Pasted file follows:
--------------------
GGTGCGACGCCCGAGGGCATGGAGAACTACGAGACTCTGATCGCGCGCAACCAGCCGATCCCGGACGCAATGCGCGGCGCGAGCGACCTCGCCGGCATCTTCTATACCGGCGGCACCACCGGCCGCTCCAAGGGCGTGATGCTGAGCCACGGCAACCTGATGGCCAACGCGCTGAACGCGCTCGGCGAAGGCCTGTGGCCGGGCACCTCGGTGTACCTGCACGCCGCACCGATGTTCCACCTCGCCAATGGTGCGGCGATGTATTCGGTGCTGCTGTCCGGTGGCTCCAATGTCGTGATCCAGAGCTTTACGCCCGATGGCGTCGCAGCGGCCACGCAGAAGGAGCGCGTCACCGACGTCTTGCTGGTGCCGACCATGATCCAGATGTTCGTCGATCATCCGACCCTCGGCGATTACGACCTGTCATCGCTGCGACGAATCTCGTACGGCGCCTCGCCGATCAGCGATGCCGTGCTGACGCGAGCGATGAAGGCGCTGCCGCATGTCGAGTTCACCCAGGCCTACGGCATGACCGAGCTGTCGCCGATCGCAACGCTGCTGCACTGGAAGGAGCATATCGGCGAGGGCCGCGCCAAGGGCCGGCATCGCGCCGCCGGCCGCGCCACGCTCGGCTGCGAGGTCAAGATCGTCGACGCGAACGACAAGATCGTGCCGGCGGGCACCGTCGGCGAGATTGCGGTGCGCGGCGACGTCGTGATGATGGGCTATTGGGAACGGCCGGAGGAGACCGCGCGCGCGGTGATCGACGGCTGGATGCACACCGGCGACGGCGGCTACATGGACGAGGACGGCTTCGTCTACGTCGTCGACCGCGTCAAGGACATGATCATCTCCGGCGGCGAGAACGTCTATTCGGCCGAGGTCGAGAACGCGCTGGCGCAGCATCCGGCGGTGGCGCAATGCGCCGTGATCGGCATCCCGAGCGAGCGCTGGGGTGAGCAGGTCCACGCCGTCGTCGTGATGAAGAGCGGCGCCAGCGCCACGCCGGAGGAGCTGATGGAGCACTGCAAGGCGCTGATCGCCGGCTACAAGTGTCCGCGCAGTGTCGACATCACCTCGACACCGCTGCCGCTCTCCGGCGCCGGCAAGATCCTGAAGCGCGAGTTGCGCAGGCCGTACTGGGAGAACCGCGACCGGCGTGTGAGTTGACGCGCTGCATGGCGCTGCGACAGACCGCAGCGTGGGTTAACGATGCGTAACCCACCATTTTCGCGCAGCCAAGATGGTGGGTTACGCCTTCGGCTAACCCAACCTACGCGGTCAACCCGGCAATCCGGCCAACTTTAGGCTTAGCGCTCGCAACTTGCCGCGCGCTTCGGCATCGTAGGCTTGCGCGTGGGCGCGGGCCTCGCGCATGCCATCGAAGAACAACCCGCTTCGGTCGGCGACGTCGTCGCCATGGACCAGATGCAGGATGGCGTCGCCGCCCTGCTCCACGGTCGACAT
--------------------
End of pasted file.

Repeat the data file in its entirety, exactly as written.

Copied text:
GGTGCGACGCCCGAGGGCATGGAGAACTACGAGACTCTGATCGCGCGCAACCAGCCGATCCCGGACGCAATGCGCGGCGCGAGCGACCTCGCCGGCATCTTCTATACCGGCGGCACCACCGGCCGCTCCAAGGGCGTGATGCTGAGCCACGGCAACCTGATGGCCAACGCGCTGAACGCGCTCGGCGAAGGCCTGTGGCCGGGCACCTCGGTGTACCTGCACGCCGCACCGATGTTCCACCTCGCCAATGGTGCGGCGATGTATTCGGTGCTGCTGTCCGGTGGCTCCAATGTCGTGATCCAGAGCTTTACGCCCGATGGCGTCGCAGCGGCCACGCAGAAGGAGCGCGTCACCGACGTCTTGCTGGTGCCGACCATGATCCAGATGTTCGTCGATCATCCGACCCTCGGCGATTACGACCTGTCATCGCTGCGACGAATCTCGTACGGCGCCTCGCCGATCAGCGATGCCGTGCTGACGCGAGCGATGAAGGCGCTGCCGCATGTCGAGTTCACCCAGGCCTACGGCATGACCGAGCTGTCGCCGATCGCAACGCTGCTGCACTGGAAGGAGCATATCGGCGAGGGCCGCGCCAAGGGCCGGCATCGCGCCGCCGGCCGCGCCACGCTCGGCTGCGAGGTCAAGATCGTCGACGCGAACGACAAGATCGTGCCGGCGGGCACCGTCGGCGAGATTGCGGTGCGCGGCGACGTCGTGATGATGGGCTATTGGGAACGGCCGGAGGAGACCGCGCGCGCGGTGATCGACGGCTGGATGCACACCGGCGACGGCGGCTACATGGACGAGGACGGCTTCGTCTACGTCGTCGACCGCGTCAAGGACATGATCATCTCCGGCGGCGAGAACGTCTATTCGGCCGAGGTCGAGAACGCGCTGGCGCAGCATCCGGCGGTGGCGCAATGCGCCGTGATCGGCATCCCGAGCGAGCGCTGGGGTGAGCAGGTCCACGCCGTCGTCGTGATGAAGAGCGGCGCCAGCGCCACGCCGGAGGAGCTGATGGAGCACTGCAAGGCGCTGATCGCCGGCTACAAGTGTCCGCGCAGTGTCGACATCACCTCGACACCGCTGCCGCTCTCCGGCGCCGGCAAGATCCTGAAGCGCGAGTTGCGCAGGCCGTACTGGGAGAACCGCGACCGGCGTGTGAGTTGACGCGCTGCATGGCGCTGCGACAGACCGCAGCGTGGGTTAACGATGCGTAACCCACCATTTTCGCGCAGCCAAGATGGTGGGTTACGCCTTCGGCTAACCCAACCTACGCGGTCAACCCGGCAATCCGGCCAACTTTAGGCTTAGCGCTCGCAACTTGCCGCGCGCTTCGGCATCGTAGGCTTGCGCGTGGGCGCGGGCCTCGCGCATGCCATCGAAGAACAACCCGCTTCGGTCGGCGACGTCGTCGCCATGGACCAGATGCAGGATGGCGTCGCCGCCCTGCTCCACGGTCGACAT